Letters to the Editor, January 25, 2017
Make students more aware of cyberbullying
There has been an increase, both abroad and in Hong Kong, in the number of victims of cyberbullying (“Toilet photos used to cyberbully children as young as 10”, January 21).
As the internet becomes more popular globally, and youngsters send a lot of text messages and use so many different websites, the problem is becoming more serious.
Cyberbullying can have a devastating effect on people’s lives and it must be curbed as far as possible. If we do not crack down on it now, the incidences of this form of cybercrime will only increase and could get out of control.
In Hong Kong, schools have to take action and teach children to adopt the right attitude towards the use of the internet. And this message must be put across from an early age to raise students’ level of awareness.
I feel that schools are neglecting this important subject. Students who lack that awareness are more likely to become victims of internet bullying on social networking sites. I think schools should act as the first line of defence.
They can also help teach young people the right attitude to deter those who are tempted from getting involved in cyberbullying.
The government should get schools to start teaching programmes on this subject as soon as possible. Children should be free to enjoy the internet without fear of being harassed.
Rainbow Or, Tseung Kwan O
Brownfield land can spare sensitive sites
The government has not done enough clear and in-depth research on brownfield sites.
There is a lack of any standard definition of what is meant by “brownfield”. This has led to ambiguity about what is a brownfield site. Without the proper research, we do not have the most basic information needed to determine how much of this land exists in Hong Kong.
A Liber Research Community study estimated there were about 1,200 hectares of brownfield land in Hong Kong.
Even if a fraction of this was properly utilised, it would help to increase housing supply and avoid the destruction of the environment that could result from other projects adopted by the government to make more land available for new homes.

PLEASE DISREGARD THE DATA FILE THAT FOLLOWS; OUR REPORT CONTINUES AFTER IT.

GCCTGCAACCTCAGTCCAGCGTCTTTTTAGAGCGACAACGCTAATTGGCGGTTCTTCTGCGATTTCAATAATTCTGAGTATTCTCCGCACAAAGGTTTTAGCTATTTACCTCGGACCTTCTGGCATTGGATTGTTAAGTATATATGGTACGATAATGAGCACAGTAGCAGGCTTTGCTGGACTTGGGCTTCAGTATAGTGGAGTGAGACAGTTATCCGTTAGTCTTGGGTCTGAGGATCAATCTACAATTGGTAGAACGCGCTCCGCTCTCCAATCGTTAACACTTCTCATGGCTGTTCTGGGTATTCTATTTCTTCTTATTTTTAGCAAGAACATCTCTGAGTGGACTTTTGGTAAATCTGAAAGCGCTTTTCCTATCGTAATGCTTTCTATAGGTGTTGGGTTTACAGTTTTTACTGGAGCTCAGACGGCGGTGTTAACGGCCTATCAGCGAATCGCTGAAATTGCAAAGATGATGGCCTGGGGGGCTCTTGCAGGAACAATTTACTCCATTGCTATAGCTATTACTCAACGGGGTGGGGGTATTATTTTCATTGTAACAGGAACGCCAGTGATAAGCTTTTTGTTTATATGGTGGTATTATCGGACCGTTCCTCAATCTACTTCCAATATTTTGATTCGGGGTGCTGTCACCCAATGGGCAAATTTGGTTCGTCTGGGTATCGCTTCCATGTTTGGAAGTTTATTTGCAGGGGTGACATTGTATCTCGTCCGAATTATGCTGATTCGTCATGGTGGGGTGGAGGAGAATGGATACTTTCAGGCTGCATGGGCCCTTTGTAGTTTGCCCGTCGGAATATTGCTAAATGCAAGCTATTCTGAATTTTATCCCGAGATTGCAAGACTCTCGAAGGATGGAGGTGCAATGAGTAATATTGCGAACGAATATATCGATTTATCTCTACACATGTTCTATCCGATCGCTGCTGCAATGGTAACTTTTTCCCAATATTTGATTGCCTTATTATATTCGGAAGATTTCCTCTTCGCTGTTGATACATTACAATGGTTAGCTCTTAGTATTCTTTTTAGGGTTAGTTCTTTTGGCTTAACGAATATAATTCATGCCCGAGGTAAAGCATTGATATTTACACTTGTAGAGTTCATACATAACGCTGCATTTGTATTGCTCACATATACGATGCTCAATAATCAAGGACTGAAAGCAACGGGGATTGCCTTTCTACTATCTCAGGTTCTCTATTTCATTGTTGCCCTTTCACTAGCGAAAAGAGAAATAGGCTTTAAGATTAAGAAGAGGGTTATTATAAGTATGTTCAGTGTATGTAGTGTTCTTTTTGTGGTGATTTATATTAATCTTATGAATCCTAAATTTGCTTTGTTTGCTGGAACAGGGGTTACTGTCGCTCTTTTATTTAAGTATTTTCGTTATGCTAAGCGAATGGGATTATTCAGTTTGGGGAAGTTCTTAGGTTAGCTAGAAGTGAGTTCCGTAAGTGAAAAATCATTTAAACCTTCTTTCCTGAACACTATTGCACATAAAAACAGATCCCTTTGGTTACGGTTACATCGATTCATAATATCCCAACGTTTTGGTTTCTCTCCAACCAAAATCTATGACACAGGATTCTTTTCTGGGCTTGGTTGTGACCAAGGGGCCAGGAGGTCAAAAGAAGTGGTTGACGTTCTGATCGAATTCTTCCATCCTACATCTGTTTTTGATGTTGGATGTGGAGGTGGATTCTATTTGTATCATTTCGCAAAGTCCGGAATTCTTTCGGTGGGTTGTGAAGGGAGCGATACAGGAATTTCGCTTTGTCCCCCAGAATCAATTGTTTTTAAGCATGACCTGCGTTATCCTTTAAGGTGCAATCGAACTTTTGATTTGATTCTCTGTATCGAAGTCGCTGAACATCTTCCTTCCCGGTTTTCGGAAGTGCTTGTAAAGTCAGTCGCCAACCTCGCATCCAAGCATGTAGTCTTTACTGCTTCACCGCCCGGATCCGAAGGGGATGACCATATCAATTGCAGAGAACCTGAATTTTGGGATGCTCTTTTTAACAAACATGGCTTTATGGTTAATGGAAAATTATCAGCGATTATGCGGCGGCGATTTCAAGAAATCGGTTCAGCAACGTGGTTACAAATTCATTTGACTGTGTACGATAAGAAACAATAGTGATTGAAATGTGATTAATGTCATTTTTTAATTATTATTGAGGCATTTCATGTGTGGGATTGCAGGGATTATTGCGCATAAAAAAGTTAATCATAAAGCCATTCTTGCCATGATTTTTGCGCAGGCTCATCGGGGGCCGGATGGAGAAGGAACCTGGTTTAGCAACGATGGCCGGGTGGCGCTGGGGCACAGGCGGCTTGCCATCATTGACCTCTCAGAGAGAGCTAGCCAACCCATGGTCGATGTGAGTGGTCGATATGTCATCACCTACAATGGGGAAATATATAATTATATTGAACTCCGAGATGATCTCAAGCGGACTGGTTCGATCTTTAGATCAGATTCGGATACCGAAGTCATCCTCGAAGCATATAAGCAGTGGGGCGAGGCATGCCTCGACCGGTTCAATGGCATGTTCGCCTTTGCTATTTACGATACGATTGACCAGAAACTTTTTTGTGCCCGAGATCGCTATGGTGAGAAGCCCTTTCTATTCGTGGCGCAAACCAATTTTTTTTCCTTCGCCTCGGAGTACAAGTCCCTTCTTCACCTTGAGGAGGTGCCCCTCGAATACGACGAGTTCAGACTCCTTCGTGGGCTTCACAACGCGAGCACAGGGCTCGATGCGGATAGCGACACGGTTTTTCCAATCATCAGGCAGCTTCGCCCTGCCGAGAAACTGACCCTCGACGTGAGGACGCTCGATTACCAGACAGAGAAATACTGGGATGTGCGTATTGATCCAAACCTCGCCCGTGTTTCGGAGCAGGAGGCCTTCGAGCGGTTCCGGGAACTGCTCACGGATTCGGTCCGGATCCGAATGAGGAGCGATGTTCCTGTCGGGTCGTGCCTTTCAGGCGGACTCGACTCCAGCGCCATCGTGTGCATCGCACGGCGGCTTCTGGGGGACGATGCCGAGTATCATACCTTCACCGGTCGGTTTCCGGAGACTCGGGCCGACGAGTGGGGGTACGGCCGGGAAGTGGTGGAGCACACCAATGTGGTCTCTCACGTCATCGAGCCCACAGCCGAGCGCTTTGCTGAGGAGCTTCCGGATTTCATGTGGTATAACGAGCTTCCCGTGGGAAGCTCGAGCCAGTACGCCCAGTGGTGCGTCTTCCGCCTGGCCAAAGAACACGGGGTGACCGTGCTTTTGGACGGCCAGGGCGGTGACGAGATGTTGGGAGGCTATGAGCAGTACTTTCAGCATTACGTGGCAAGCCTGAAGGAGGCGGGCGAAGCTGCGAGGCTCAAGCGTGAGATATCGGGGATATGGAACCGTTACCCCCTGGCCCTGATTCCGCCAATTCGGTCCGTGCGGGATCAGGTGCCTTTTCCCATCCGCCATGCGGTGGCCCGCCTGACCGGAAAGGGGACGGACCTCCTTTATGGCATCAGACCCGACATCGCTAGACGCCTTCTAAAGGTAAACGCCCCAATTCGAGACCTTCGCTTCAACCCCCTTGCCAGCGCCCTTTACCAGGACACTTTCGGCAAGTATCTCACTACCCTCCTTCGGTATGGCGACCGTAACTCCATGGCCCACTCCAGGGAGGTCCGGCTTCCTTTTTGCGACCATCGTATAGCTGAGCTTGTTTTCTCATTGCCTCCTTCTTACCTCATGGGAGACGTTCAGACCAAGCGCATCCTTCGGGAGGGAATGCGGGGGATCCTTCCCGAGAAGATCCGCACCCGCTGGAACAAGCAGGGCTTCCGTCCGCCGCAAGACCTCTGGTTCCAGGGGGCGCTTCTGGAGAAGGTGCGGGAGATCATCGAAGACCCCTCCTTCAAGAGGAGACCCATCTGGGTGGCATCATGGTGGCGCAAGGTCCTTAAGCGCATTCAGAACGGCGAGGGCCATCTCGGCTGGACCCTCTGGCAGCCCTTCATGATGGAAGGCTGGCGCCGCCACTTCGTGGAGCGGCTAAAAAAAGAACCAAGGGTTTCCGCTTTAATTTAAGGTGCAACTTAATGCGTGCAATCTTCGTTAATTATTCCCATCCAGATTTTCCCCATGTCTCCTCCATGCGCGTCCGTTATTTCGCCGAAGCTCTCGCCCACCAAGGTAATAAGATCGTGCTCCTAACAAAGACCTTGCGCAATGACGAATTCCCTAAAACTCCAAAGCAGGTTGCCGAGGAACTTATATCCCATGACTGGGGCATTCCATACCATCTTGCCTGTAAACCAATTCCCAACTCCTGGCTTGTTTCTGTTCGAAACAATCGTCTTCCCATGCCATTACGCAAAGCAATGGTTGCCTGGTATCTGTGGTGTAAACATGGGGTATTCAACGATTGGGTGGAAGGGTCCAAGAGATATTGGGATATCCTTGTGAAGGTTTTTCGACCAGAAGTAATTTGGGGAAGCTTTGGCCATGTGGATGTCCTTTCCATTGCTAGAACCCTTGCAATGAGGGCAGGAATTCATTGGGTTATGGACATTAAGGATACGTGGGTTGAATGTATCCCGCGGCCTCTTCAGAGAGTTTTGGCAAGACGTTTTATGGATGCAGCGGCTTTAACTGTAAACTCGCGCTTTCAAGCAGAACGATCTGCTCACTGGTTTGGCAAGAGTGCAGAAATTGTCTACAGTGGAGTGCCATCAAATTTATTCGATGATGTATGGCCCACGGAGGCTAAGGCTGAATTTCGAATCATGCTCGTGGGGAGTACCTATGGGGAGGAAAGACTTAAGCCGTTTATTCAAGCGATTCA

There must be more detailed research on brownfield land so that we can determine how much can be used to increase housing supply. This research should also consider the ecological sensitivity of alternative projects, such as land reclamation or destruction of green-belt sites.
Currently, despite the environmental destruction that would be caused by land reclamation, there is no clear prioritisation between these projects and brownfield development in the government’s “Hong Kong 2030+” plan on land use strategy.
There does not appear to be an option put forward to scrap the plan to create 1,000 hectares of reclaimed land for the East Lantau Metropolis and instead allocate brownfield sites in other parts of Hong Kong.
Valerie Ng, Tin Hau
Our country parks should be protected
In his final policy address, Chief Executive Leung Chun-ying said it might be necessary to develop land of “lower ecological value” in country parks for public housing and other community facilities. I found his comments alarming, especially if they are supported by his successor.
Country parks are important because they offer leisure opportunities for Hongkongers, and offer relief from the stress of city life. They also offer habitats for many species, including more than 240 kinds of butterflies and are proof of Hong Kong’s biodiversity.